Stephen King’s latest horror tale: The future of the global economy

August 5, 2013

Stephen D. King may not be the author of "The Shining" or "Carrie," but that doesn't mean his new book doesn't offer a vision of a world with more, er, Misery. King, the chief economist of HSBC, argues in "When the Money Runs Out: The End of Western Affluence" that the rapid growth in the second half of the 20th century was an anomaly, and that with a return to a slower pace of growth citizens of leading Western nations need to re-adjust their expectations. We spoke recently on his trip to Washington; this transcript has been edited for length and clarity.

WhenMoneyRunsOUt

Neil Irwin: So explain your argument, in a nutshell.

Stephen D. King: Growth prospects in the advanced industrial nations are lower than people are used to. But the entitlements that we think we have will only be met by returns to growth of old. So if growth doesn't come back,  we will have to reduce the entitlements, both physical and financial, that we’ve built up.

Policymakers typically assume that we can go back very easily to growth rates of old. But so far their forecasts have had an optimism bias. You can understand why. If you go back to those 3 or 4 or 5 percent growth rates, it will solve a lot of problems. But right now there is a growing gap between hope and economic reality.

N.I.: The standard assessment of all the developed economies other than maybe Canada, Australia and Nordic economies, is that they all have economic output right now that is well below potential. Do you agree with this premise that the economies of the U.S., UK, and Eurozone are still depressed relative to what might be plausible?

SDK: I think the room to grow is probably less than a lot of policymakers might believe. Part of the reason for saying that is output gaps are pretty unstable. They’re not very reliable.

The second is I suspect that before the financial crisis output was quite a long way above potential. The reason people didn’t think it was above potential is because inflation was mostly well-behaved. But there are lots of examples historically of countries that in hindsight had output well above potential even though inflation was well behaved. The first example is Japan in the late 1980s, which went through a huge bubble. Its activity was well above potential, but there was very little inflation. And it was the absence of inflation that gave people confidence that Japan was facing a new paradigm type story. A second example is the U.S. in the late 1920s. There was no inflation at all. You’d never guess from it that output was well above trend, but given what happened in the 1930s it’s evident that output was well ahead of trend.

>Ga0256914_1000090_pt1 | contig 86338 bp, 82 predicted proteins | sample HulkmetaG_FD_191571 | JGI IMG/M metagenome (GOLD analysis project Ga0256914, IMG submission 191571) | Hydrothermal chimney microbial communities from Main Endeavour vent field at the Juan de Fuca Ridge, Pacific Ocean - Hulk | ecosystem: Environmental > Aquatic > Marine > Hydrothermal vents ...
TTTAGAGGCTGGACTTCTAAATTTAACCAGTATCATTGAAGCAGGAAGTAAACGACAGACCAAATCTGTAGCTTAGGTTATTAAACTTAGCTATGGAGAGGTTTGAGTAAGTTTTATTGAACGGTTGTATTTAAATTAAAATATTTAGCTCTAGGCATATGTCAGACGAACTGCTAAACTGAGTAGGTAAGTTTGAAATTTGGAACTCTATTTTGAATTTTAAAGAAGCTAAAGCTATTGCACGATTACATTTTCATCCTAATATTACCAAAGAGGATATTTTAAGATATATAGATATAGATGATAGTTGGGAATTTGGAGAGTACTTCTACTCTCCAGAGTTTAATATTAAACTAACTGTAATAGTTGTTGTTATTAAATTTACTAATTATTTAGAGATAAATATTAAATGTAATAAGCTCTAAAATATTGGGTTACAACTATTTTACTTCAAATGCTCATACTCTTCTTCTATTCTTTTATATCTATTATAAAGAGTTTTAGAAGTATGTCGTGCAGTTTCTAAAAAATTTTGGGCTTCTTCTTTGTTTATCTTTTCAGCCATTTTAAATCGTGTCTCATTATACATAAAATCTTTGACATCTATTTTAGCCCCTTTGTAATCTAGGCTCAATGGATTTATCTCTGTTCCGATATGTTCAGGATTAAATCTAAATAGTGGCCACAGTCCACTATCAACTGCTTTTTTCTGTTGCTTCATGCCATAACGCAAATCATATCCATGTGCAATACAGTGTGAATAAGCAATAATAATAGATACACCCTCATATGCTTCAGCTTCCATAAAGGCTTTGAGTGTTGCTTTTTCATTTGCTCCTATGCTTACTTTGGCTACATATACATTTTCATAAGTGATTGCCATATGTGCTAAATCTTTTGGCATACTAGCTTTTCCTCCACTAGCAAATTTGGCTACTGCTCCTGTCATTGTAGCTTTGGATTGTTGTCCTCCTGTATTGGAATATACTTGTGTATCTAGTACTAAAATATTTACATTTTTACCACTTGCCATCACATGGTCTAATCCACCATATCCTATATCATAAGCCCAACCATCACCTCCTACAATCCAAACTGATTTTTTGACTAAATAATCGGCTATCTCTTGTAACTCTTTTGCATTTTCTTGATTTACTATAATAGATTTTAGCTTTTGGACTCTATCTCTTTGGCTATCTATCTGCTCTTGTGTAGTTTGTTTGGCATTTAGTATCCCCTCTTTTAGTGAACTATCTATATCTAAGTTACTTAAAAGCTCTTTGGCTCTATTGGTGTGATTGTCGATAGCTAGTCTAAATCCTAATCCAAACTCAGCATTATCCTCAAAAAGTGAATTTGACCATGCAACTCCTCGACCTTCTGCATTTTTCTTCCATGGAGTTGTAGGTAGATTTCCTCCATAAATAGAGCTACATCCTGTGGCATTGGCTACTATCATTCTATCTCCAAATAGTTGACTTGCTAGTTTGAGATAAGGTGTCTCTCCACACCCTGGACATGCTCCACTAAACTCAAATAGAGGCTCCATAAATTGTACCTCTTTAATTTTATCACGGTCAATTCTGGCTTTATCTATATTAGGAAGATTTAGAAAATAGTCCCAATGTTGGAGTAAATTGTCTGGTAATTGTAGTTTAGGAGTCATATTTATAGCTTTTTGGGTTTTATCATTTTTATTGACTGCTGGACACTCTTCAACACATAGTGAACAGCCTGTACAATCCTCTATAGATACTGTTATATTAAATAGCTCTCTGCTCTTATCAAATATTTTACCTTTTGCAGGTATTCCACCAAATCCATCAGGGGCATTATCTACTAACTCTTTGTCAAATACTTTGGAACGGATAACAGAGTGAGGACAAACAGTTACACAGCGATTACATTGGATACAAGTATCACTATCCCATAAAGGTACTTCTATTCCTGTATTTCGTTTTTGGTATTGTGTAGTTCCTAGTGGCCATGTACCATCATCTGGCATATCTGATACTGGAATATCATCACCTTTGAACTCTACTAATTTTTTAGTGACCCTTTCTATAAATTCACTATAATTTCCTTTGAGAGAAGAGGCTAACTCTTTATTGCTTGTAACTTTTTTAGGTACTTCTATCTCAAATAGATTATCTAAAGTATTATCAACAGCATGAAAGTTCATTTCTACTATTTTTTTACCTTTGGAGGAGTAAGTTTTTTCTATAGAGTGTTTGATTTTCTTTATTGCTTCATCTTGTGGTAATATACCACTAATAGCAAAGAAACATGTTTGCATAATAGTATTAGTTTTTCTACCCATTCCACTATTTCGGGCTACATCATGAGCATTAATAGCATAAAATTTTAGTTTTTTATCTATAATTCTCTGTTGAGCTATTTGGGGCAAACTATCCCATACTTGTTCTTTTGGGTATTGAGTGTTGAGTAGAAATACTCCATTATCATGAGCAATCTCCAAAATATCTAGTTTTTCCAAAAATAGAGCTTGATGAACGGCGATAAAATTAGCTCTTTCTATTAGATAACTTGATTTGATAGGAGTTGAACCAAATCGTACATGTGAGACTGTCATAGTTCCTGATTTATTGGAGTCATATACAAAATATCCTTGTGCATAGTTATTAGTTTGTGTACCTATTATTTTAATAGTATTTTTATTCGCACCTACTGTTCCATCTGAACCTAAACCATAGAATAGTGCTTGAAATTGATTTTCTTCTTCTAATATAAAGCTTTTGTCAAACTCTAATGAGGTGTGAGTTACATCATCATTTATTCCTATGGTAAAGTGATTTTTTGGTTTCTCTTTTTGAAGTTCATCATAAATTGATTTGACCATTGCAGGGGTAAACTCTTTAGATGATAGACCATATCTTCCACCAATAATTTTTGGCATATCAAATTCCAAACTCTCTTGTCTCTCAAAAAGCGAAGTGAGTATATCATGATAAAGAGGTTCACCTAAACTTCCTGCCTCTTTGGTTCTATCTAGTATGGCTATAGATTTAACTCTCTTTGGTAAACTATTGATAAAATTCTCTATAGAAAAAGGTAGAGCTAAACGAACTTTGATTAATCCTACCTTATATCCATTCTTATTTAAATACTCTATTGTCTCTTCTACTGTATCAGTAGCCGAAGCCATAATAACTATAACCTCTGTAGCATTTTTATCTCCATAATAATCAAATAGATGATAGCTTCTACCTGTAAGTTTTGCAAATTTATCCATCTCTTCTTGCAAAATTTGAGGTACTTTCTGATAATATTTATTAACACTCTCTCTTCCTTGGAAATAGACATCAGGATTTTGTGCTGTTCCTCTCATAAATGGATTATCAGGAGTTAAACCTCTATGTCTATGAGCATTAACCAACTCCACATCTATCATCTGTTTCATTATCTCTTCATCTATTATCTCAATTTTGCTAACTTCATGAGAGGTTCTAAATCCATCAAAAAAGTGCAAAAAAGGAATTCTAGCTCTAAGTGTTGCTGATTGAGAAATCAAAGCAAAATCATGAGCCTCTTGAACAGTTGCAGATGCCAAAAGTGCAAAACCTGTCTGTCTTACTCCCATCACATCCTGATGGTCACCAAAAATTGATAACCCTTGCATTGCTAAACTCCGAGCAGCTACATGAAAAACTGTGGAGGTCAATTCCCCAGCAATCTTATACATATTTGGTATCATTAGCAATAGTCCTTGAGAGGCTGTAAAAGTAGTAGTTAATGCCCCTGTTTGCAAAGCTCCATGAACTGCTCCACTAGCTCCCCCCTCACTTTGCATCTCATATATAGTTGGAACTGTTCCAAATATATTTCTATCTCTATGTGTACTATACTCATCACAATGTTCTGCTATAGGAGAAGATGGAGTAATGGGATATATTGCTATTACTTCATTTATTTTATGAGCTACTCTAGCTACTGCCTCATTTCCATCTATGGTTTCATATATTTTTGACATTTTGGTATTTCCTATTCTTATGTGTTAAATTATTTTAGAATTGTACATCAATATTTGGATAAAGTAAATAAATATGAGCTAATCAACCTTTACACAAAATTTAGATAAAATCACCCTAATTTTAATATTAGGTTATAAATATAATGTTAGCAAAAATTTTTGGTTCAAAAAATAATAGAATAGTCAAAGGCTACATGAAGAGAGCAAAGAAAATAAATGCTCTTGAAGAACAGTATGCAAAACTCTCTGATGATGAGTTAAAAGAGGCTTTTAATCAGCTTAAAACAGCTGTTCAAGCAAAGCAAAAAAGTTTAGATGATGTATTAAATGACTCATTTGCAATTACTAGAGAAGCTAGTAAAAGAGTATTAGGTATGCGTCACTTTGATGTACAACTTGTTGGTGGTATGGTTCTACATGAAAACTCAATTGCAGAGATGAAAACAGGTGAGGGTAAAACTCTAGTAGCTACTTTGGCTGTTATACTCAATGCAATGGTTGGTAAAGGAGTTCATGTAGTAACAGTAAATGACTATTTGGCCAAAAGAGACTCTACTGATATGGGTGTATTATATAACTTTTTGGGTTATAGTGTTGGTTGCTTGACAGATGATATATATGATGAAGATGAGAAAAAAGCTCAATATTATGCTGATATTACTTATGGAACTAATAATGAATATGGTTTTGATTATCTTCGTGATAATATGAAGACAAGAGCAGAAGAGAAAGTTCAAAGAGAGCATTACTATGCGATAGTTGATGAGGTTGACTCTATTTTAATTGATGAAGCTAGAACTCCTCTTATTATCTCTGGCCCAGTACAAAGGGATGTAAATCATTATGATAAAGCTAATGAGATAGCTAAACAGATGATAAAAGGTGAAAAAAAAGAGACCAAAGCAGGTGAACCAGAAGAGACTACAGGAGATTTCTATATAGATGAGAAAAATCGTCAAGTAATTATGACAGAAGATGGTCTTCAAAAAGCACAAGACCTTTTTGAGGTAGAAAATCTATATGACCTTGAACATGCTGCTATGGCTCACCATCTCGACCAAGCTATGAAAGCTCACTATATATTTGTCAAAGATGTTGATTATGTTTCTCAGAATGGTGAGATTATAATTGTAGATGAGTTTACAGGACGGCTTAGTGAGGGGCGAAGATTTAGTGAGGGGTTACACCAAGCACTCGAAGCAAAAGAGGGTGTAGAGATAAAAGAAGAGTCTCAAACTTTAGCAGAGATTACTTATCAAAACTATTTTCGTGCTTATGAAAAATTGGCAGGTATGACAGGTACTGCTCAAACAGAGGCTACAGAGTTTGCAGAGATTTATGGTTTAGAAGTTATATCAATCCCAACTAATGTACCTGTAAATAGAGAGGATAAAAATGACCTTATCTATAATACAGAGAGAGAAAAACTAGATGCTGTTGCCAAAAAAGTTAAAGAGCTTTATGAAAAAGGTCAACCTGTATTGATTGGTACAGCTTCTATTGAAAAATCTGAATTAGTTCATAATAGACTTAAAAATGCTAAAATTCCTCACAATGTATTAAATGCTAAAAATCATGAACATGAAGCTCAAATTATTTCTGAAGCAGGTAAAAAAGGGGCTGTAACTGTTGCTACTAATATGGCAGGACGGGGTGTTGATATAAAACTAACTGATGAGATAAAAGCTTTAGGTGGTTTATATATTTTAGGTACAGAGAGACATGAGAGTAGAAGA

Had we seen a very strong rebound in activity in the last few years, that would give credence to the idea that the output gap was very big. But the absence of a strong recovery suggests to me that what seemed a demand-side shock was actually a supply-side shock as well.

There are ways of justifying this. In the UK case, in the years before the financial crisis, the employment growth in the UK was really focused in only three areas. The first was financial services and the second was construction, which was in turn an outgrowth of financial services. And the third was the public sector. So if you’ve got a leveraged bubble in financial services, if that bursts, then a lot of other things happen at the same time and it’s difficult to claw back the growth you had.

In the U.S., I would argue before the financial crisis, there was already evidence that the U.S. economy was slowing down from the rate of the 1980s and 1990s. In that era it was around 3 percent a year. The average from 2000 to 2007 was only 2.5 percent, but that came about even though there was massive monetary and fiscal stimulus, even though there was a housing boom, even though there was lots of leverage. In many ways, it was a boom without cyclically strong growth. Perhaps the trend growth rate was significantly lower than it had been in earlier decades.

This comes back to a starting theme of the book, which is that the west went through a kind of golden age from the 1950s to the end of the 20th century, which included not just technology, but also a series of one-off effects that lift economic activity from this level to that level, and during that lift you have an unusually fast period of economic growth, but then when you get to that level the pace of growth comes back down. Those factors include the opening up of trade, particularly within the advanced nations in the 50s and 60s, then on an east-west basis in 1980s and 90s. I think there’s room for further opening of trade in the years ahead, but more focused on the south-south linkages, more between Asia, Latin America, Sub-Saharan Africa, the Middle East.

The second big change is women in the workforce. We went from very few women being employed productively to many women being employed productively. There is more change that can happen, but the majority of that benefit has already come through.